Formula One’s chief executive, Chase Carey, has given an update on the global motorsport series’ 2020 season, which has been heavily disrupted by the coronavirus pandemic.
So far, the Covid-19 outbreak saw Formula One cancel its opening Australian Grand Prix, originally set for 15th March, while scheduled races in Bahrain, Vietnam, China, the Netherlands, Spain and Azerbaijan have been postponed. The iconic Monaco Grand Prix has also since been cancelled completely after organisers said it would be “not possible” to rearrange the event.
With the greenlights yet to go on the 2020 campaign, Carey has now released a statement clarifying Formula One’s position as it looks to return to the track later in the year.
‘We recognise there is significant potential for additional postponements in currently scheduled events, nonetheless we and our partners fully expect the season to start at some point this summer, with a revised calendar of between 15-18 races,’ Carey said.
‘As previously announced we will utilise the summer break being brought forward to March/April to race during the normal summer break period, and anticipate the season end date will extend beyond our original end date of 27-29th November, with the actual sequence and schedule dates for races differing significantly from our original 2020 calendar.
‘It is not possible to provide a more specific calendar now due to the fluidity of the current situation but we expect to gain clearer insights to the situation in each of our host countries, as well as the issues related to travel to these countries, in the coming month.’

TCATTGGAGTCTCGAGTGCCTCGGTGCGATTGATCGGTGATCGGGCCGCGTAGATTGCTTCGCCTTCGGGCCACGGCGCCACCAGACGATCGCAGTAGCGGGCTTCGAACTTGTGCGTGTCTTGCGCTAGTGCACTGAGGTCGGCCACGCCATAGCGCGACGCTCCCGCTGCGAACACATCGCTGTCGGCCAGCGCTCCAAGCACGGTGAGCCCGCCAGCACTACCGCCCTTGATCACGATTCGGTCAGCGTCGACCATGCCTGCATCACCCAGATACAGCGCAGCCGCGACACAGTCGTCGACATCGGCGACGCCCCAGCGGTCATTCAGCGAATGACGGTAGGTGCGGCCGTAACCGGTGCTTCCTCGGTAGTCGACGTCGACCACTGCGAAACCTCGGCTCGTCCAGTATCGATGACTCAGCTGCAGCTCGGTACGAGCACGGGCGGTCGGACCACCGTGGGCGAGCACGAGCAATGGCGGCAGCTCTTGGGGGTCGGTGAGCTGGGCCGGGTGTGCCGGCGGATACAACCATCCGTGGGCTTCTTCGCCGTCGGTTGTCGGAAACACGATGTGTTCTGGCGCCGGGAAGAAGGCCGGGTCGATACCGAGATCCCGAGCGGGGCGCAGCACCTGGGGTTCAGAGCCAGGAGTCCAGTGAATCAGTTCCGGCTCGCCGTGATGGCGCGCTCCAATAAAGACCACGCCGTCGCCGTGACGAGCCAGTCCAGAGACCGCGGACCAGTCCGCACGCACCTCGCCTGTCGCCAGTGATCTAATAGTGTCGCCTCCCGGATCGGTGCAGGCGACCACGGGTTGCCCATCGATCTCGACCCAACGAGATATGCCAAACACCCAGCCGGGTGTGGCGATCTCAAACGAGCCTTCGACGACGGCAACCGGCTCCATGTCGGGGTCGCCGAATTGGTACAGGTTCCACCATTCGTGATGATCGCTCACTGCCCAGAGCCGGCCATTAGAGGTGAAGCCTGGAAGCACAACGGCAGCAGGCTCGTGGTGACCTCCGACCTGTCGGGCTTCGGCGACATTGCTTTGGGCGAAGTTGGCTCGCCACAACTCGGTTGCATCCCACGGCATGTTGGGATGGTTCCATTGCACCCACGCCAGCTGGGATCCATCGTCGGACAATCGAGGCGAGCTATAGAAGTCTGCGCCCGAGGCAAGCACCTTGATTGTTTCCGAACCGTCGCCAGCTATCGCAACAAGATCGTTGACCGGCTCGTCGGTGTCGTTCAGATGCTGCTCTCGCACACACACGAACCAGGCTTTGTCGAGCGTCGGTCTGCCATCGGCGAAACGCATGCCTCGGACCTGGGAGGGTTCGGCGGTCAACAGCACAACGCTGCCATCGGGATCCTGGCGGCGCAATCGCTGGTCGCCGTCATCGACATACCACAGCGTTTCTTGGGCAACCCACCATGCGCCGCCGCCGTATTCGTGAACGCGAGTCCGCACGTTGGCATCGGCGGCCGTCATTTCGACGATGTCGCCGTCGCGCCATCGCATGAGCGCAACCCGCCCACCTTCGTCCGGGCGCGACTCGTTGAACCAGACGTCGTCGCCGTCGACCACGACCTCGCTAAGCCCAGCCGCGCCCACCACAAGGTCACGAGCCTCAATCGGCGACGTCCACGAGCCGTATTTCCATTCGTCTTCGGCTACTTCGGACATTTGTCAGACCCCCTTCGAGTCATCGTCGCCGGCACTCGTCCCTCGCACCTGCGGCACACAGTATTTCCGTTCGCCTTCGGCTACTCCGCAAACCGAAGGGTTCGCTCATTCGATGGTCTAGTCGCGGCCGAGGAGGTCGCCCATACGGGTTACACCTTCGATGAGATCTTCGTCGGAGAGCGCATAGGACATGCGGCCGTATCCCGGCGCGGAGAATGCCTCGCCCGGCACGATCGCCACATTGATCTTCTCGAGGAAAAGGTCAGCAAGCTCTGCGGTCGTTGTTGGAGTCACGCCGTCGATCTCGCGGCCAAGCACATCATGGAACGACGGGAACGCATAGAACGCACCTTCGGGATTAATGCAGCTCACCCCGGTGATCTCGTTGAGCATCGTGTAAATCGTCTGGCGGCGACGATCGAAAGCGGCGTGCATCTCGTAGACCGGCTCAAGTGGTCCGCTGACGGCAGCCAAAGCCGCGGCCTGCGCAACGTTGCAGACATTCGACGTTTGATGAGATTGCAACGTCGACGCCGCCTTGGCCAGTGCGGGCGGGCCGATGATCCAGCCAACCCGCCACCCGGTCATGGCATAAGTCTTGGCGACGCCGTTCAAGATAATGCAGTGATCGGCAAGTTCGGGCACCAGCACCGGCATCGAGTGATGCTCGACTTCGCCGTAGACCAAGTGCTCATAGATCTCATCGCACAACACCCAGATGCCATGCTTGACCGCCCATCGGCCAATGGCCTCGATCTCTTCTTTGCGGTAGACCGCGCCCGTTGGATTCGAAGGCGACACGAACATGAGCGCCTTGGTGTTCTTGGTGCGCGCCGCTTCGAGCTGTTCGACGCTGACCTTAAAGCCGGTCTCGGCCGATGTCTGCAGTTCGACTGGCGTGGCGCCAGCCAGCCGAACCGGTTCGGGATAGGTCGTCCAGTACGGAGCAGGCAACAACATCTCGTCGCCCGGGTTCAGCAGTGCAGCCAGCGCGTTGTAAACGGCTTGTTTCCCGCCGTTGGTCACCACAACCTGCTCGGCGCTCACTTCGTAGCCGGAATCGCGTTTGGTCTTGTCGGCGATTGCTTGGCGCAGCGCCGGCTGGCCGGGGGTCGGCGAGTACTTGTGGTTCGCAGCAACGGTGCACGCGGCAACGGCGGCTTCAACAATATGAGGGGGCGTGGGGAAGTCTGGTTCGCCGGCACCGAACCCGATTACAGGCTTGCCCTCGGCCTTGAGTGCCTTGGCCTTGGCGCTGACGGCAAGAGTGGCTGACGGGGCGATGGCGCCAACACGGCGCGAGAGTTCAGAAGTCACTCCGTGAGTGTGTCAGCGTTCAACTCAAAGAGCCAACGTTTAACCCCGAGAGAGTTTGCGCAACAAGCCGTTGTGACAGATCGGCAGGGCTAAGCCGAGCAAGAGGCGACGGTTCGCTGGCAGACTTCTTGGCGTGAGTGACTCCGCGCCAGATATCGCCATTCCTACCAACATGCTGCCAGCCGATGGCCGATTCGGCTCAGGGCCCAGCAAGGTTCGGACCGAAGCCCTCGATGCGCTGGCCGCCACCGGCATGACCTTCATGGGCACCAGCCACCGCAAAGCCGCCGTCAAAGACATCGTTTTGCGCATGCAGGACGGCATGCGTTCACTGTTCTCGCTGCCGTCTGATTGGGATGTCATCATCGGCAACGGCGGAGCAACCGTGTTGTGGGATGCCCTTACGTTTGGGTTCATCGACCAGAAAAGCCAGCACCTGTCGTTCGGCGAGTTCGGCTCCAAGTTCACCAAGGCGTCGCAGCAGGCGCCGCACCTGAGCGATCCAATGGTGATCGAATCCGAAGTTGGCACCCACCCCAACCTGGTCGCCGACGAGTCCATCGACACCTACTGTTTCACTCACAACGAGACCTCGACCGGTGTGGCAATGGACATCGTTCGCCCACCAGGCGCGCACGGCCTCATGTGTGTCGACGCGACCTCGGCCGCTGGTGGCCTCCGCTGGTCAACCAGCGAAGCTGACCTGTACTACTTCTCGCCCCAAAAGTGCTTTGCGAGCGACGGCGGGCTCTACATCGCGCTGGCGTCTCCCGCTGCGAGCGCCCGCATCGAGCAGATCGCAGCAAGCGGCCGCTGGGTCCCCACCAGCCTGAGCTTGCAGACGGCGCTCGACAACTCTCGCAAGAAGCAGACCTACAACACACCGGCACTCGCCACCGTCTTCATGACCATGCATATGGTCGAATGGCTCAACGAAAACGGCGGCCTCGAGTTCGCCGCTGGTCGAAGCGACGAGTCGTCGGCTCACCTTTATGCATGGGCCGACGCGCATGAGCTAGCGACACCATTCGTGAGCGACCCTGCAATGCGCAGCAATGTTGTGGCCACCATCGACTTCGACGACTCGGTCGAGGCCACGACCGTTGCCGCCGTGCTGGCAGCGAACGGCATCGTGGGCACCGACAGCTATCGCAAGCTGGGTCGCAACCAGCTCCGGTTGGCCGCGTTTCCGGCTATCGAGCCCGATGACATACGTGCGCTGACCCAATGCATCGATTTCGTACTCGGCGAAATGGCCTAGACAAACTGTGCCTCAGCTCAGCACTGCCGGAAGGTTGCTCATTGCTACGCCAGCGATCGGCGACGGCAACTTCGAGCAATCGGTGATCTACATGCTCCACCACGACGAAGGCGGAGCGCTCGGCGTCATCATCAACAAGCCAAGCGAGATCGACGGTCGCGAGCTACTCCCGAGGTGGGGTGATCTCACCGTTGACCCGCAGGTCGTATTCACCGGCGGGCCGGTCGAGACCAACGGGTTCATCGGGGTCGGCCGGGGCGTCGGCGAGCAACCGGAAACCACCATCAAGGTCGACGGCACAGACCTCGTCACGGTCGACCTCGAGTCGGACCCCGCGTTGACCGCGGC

Coronavirus has also affected Formula One off the track. The series’ owners Liberty Media have agreed in principle to delay the planned 2021 technical regulations for another year after pressure from teams, who have had to shut down their factories that produce the next-generation cars.
For Carey, the current gap in the calendar offers the series a chance to ‘evolve the sport’ as it looks to offer different forms of Formula One content to fans while the season is on hold.
‘That may include initiatives such as expanding our esports platform, developing more innovative content like Netflix's Drive to Survive, and other creative ways to drive ongoing value for the sport’s sponsor partners, broadcast partners, race promoters, teams and fans – the ecosystem of our fantastic sport,’ he continued.
According to the Esports Charts analytics agency, viewership for Formula One’s inaugural Bahrain Virtual Grand Prix last weekend averaged 289,000 concurrent streams and peaked at 359,000. That included 199,000 on YouTube, 180,000 on Twitch, and 18,000 on Facebook.
‘Formula One, the teams and the FIA, working with our key stakeholders, we are planning and fully committed to returning to the track at the earliest opportunity to commence the 2020 season,’ Carey concluded.
‘We will continue to take advice from health officials and experts, as our first priority continues to be the safety and health of our fans, the communities we visit and those within the Formula One family.’